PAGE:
Poster (2009, April 01)

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See detailLight scattering study of salt-free "polyelectrolyte behaviour" of monotelechelic ionomers in a polar solvent
Kupperblatt, Gary; Hara, Masanori; Vanhoorne, Pierre ULg et al

in Polymer (1996), 37(16), 3741-3744

Salt-free polyelectrolyte behaviour which is typically observed at low polymer concentrations for polyelectrolyte aqueous solutions and random ionomer non-aqueous solutions (in polar solvents) (i.e ... [more ▼]

Salt-free polyelectrolyte behaviour which is typically observed at low polymer concentrations for polyelectrolyte aqueous solutions and random ionomer non-aqueous solutions (in polar solvents) (i.e., negative angular dependence of the reciprocal scattering in static light scattering and an appearance of the fast mode in dynamic light scattering) has been observed for monotelechelic ionomer solutions in a polar solvent. This indicates that only single charge (per chain) is sufficient to produce intermolecular electrostatic interactions, which are responsible for such characteristic behaviour. However, the 'characteristic' behaviour, which is typically observed at higher concentrations for polyelectrolyte and random ionomer solutions (i.e., large positive apparent radius of gyration in static scattering and appearance of the slow mode in addition to the fast mode in dynamic scattering) has not been observed to date for monotelechelic ionomer solutions. The absence of high-concentration characteristics for the monotelechelic ionomer solutions gives additional insight as to the nature and structure of 'heterogeneities' in salt-free polyelectrolyte solutions, which is still controversial. [less ▲]

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See detailThe light stress-induced protein ELIP2 is a regulator of chlorophyll synthesis in Arabidopsis thaliana
Tzvetkova-Chevolleau, T.; Franck, Fabrice ULg; Alawady, A. E. et al

in Plant Journal (The) (2007), 50(5), 795-809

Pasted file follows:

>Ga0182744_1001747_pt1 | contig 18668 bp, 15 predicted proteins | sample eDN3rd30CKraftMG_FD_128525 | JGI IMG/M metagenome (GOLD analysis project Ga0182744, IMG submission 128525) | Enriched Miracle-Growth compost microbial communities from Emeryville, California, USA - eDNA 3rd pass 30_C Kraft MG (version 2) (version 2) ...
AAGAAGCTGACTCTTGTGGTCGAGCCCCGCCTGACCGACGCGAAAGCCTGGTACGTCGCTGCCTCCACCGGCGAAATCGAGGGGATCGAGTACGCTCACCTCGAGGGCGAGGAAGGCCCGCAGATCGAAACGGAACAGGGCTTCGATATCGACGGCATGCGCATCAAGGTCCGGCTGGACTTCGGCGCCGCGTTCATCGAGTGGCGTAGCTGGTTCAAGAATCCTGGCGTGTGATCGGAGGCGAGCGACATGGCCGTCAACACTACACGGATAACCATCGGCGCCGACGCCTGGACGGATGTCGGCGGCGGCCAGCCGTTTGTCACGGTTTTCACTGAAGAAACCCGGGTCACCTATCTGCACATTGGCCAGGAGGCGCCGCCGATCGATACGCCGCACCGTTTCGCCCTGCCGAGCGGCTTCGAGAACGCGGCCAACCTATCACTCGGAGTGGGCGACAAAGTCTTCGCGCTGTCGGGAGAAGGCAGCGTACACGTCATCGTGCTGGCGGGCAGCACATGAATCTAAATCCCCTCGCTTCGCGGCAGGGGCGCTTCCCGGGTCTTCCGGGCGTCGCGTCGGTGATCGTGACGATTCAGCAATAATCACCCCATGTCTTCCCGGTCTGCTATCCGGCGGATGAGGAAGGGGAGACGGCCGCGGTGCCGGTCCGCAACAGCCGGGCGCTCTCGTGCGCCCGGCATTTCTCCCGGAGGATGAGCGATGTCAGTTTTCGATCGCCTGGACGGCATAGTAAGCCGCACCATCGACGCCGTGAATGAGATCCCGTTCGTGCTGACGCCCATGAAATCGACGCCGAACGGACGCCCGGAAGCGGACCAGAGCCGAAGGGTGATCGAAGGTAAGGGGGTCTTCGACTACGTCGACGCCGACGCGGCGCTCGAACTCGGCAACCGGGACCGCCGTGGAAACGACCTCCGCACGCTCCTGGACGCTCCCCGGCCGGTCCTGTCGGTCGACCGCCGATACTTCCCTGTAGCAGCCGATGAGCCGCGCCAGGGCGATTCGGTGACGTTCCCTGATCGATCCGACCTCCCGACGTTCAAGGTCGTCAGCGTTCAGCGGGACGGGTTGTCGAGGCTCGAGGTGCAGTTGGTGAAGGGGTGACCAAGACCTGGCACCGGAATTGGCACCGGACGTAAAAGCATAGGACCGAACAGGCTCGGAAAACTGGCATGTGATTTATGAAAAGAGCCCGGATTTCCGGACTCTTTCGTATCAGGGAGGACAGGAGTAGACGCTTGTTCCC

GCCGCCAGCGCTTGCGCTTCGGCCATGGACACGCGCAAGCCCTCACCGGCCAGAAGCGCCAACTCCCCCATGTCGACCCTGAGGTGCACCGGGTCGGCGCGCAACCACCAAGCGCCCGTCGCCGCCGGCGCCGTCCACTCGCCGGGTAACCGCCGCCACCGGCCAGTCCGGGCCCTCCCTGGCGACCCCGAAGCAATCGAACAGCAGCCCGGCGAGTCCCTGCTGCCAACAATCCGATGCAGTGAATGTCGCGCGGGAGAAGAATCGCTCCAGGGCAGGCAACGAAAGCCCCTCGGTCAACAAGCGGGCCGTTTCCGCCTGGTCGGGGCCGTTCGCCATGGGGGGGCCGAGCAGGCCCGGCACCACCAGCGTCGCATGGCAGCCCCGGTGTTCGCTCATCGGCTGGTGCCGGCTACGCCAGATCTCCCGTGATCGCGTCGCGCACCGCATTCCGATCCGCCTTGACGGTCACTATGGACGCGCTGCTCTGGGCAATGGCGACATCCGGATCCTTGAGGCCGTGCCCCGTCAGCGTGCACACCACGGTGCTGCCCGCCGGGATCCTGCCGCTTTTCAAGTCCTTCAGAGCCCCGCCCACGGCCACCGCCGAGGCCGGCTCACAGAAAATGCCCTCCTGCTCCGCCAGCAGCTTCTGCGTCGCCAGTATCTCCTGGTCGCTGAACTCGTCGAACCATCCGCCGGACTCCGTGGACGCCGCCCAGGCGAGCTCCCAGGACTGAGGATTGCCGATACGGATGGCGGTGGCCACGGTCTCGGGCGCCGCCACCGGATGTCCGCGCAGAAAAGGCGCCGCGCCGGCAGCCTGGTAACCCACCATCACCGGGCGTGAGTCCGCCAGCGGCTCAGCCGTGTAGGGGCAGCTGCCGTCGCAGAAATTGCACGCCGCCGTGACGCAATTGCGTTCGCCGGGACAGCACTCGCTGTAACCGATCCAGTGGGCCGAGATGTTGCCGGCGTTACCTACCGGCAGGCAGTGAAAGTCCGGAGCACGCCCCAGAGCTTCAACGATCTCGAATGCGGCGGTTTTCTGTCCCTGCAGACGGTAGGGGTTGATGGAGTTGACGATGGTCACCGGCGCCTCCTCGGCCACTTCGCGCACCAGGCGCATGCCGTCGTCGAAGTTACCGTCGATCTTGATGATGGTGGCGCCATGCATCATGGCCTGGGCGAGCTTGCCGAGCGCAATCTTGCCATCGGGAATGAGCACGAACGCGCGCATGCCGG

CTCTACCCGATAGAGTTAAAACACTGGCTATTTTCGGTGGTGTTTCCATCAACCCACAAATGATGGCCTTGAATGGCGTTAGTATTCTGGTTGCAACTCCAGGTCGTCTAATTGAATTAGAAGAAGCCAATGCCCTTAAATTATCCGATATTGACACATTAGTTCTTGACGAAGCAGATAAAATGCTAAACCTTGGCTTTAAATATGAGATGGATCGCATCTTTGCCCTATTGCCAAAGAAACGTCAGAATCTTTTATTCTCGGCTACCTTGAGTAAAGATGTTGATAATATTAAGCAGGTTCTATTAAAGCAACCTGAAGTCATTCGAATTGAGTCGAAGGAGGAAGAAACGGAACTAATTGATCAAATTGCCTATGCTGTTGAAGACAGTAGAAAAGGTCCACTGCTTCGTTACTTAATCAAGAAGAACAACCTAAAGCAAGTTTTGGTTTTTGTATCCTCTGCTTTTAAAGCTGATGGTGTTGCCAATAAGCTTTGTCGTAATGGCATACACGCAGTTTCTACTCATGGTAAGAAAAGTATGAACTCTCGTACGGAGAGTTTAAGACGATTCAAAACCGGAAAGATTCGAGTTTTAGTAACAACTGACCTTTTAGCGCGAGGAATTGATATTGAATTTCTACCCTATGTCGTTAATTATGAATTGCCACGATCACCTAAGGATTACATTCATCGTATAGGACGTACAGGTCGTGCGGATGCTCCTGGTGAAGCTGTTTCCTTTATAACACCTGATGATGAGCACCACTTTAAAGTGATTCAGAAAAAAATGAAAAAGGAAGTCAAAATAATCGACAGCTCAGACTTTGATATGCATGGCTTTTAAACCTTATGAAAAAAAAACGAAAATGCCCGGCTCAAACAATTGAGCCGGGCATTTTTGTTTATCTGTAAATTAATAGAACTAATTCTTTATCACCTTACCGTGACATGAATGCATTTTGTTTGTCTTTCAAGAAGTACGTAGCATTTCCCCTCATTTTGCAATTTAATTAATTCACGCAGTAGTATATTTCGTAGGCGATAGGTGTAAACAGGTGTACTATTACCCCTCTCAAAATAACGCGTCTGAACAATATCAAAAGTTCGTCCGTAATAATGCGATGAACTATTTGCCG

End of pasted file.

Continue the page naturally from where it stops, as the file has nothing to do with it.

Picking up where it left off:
The early light-induced proteins (ELIPs) belong to the multigenic family of pigment-binding light-harvesting complexes. ELIPs accumulate transiently and are believed to play a protective role in plants ... [more ▼]

The early light-induced proteins (ELIPs) belong to the multigenic family of pigment-binding light-harvesting complexes. ELIPs accumulate transiently and are believed to play a protective role in plants exposed to high levels of light. Constitutive expression of the ELIP2 gene in Arabidopsis resulted in a marked reduction of the pigment content of the chloroplasts, both in mature leaves and during greening of etiolated seedlings. The chlorophyll loss was associated with a decrease in the number of photosystems in the thylakoid membranes, but the photosystems present were fully assembled and functional. A detailed analysis of the chlorophyll-synthesizing pathway indicated that ELIP2 accumulation downregulated the level and activity of two important regulatory steps: 5-aminolevulinate synthesis and Mg-protoporphyrin IX (Mg-Proto IX) chelatase activity. The contents of glutamyl tRNA reductase and Mg chelatase subunits CHLH and CHLI were lowered in response to ELIP2 accumulation. In contrast, ferrochelatase activity was not affected and the inhibition of Heme synthesis was null or very moderate. As a result of reduced metabolic flow from 5-aminolevulinic acid, the steady state levels of various chlorophyll precursors (from protoporphyrin IX to protochlorophyllide) were strongly reduced in the ELIP2 overexpressors. Taken together, our results indicate that the physiological function of ELIPs could be related to the regulation of chlorophyll concentration in thylakoids. This seems to occur through an inhibition of the entire chlorophyll biosynthesis pathway from the initial precursor of tetrapyrroles, 5-aminolevulinic acid. We suggest that ELIPs work as chlorophyll sensors that modulate chlorophyll synthesis to prevent accumulation of free chlorophyll, and hence prevent photooxidative stress. [less ▲]

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See detailLight transmission imaging as a useful tool to decrypt root water uptake
Lobet, Guillaume ULg; Javaux, M.; Pagès, L. et al

Poster (2009)

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See detailLight, alertness, cognition, and much more
Vandewalle, Gilles ULg

Scientific conference (2015, April 13)

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See detailThe light-front gauge-invariant energy-momentum tensor
Lorce, Cédric ULg

in Journal of High Energy Physics [=JHEP] (2015)